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For the present, Ashaki and Lani can only be seen in the outdoor enclosure between 10:00 am and 3:00 pm on warm, sunny days, alternating with the males. The water is still very chilly and the little one should not be allowed to get cold. Lani likes to hide in the bushes, so zoo visitors currently need a little luck and patience if they wish to spot her.

Lani has been very active from the start and mother Ashaki provides her with exemplary care. The little one has now begun to show some interest in solid food and nibbles on leaves. 

See and read more after the fold.

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Z is for Zebu at Zoo Basel

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A shy Dwarf Zebu calf born on April 14 at Switzerland’s Zoo Basel is becoming more spirited as it grows.

The male calf is the second for the mother, five-year-old Conny.  Zoo officials were especially pleased with the smooth delivery of this calf, because Conny had already delivered one calf by Cesarean section and had miscarried another calf. 

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10153242_676010172436726_2468899010021385578_nPhoto Credit:  Zoo Basel

Zoo officials say the Dwarf Zebu calf was so shy that he hid behind his mother’s legs most of the time.  But curiosity has gotten the better of the calf, and he has started approaching the other cows, looking for milk. 

When the calf approaches the bull, he is immediately chased away and runs to his mother.  But during his photo session, the calf was not at all shy about checking out the photographer.

Dwarf Zebu are one of more than 700 domestic cattle breeds worldwide.  They have a large hump on their shoulders, a droopy dewlap, and large ears.  Because they are tolerant of hot, humid conditions, Zebu are widely used in tropical countries to pull heavy loads and for their milk and meat.  Zebu originated in Southeast Asia.


Colorful Chicks Hatch at Zoo Basel

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Here’s a sure sign of spring from Zoo Basel in Switzerland: eight colorful Silkie chickens have hatched and are now cheeping and pecking away.

The colourful little balls of fluff are exploring their surroundings and pecking at anything that looks remotely like grain. At the first sign of danger they fly back beneath their mother's protective feathers. The eight chicks can be seen in the stall in the coming weeks, and will join the rest of the chicken brood once they are a little larger. 

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The hens at the children’s zoo incubate their own eggs and then rear the chicks. A few days before hatching, the chicks begin to cheep, hearing their mother’s sounds through the shell of the egg. After a brooding period of 21 days, the chicks break out from inside the eggshells using their 'egg tooth’, a protuberance on the beak which recedes after the chick has hatched. The newly hatched chicks are already able to feed on their own.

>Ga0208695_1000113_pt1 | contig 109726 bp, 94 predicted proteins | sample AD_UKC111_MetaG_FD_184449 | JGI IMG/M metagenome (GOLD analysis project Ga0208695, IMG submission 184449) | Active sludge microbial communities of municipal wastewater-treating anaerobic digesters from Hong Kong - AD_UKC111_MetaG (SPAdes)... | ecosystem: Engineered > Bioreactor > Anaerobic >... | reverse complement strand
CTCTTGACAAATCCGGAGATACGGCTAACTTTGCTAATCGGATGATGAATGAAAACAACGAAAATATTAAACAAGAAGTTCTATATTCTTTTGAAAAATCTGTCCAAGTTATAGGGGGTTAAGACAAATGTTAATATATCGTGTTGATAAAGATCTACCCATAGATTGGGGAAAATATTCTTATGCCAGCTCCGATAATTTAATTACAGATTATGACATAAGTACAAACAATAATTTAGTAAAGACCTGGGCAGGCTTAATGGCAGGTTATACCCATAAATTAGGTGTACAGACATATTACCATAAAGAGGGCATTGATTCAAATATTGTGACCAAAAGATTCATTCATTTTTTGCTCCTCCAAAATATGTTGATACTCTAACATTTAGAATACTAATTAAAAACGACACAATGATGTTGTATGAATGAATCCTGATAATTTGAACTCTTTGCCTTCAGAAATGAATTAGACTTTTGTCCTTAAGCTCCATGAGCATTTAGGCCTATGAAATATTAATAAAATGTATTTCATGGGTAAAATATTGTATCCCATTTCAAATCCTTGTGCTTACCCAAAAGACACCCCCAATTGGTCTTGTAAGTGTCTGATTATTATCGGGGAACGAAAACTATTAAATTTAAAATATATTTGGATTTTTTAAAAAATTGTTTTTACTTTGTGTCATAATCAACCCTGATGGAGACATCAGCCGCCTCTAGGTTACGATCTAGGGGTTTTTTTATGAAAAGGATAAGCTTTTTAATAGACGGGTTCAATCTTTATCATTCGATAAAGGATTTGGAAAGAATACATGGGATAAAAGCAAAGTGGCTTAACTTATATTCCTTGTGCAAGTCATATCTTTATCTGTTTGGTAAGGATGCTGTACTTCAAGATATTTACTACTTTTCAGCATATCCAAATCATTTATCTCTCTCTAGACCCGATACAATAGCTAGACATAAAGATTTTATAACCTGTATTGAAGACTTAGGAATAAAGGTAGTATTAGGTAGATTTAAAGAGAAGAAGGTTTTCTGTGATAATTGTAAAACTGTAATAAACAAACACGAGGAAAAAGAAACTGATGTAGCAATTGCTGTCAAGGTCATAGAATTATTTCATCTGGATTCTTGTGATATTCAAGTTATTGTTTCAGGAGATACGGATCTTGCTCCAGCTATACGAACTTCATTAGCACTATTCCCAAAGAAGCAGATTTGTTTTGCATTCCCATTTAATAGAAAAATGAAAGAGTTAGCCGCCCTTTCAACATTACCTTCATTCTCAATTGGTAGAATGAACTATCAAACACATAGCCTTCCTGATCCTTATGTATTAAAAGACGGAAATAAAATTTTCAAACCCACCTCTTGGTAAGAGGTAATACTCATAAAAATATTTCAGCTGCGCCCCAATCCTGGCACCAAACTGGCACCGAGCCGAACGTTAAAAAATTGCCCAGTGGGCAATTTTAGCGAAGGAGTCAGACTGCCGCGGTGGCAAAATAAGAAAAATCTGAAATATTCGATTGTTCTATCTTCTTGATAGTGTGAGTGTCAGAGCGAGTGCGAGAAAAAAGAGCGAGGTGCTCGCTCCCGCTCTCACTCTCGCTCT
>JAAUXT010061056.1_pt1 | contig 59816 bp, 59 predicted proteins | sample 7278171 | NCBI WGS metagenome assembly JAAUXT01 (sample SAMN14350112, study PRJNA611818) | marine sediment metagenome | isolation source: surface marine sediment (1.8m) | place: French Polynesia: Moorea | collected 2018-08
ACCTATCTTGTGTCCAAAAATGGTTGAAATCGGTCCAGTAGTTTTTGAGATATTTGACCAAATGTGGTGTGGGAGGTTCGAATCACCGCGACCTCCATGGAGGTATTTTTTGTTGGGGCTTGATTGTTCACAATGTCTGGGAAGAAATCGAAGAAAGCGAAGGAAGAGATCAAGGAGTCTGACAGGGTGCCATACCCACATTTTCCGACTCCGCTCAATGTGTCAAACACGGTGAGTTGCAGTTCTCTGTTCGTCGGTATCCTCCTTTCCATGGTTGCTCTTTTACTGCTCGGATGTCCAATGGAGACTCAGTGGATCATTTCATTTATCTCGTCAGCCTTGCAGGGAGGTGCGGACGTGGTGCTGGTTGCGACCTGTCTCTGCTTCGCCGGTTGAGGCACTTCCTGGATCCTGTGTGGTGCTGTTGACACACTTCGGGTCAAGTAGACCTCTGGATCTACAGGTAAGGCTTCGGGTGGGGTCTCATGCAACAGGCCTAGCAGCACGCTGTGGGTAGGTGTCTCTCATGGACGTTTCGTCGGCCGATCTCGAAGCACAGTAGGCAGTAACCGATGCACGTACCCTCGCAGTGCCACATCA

The Silkie chicken is a breed of domestic fowl. Its distinctive feature is its plumage, which almost resembles fine fur. This fine silkiness stems from the fact that the chickens do not have the little hooks, called barbules, which ‘zip’ the barbs of a flight feather together to create a stiff surface. 


Zoo Basel Welcomes a Critically Endangered Somali Wild Ass

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A Somali Wild Ass has been born at Zoo Basel in Switzerland! The foal, named Lakisha, was born quickly and easily on March 27. Zoo Basel is a world leader in the conservation of this Critically Endangered species: Lakisha is the forty-first Somali Wild Ass to be born and raised at this zoo since 1972.

Mom Djara gave birth to her foal in the middle of the day. Coming head and front legs first, Lakisha plopped into the straw and was on her feet just half an hour later! It took another half an hour for the filly to nurse from her mother for the first time. No one was present at the birth and Djara could bond with Lakisha in peace.

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Lakisha’s father, Gigolo, has been living at Stuttgart Zoo in Germany since last November. The breeding of Somali Wild Asses in captivity is coordinated by a European Endangered Species Program, helping to ensure that pairings avoid inbreeding and produce healthy offspring. 

The Somali Wild Ass and Nubian Wild Ass are subspecies of the African Wild Ass. According the International Union for Conservation of Nature, there are fewer than 1,000 African Wild Asses remaining in the wild. Their major threats are hunting for food and medicinal purposes, and competition with livestock for forage and sources of water.  The Somali subspecies occurs in small populations in Somalia, Eritrea, and Ethiopia.

See more photos after the fold.

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Tiny Sea Horses Dazzle at Zoo Basel

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Dozens of tiny Pot-bellied Sea Horses cling to underwater plants at Switzerland's Zoo Basel.  These itty-bitty babies, native to the coastal waters of Australia, will grow to about 13 inches long as adults.

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Photo Credit:  Zoo Basel

Like all Sea Horses, females of this species lay their eggs into a brood patch on the males.  The males then carry the eggs for about a month, and the babies hatch and swim off on thier own.  Hundreds of baby Pot-Bellied Sea Horses may hatch at one time, a strategy that ensures that at least a few of these vulnerable babies will grow into adulthood.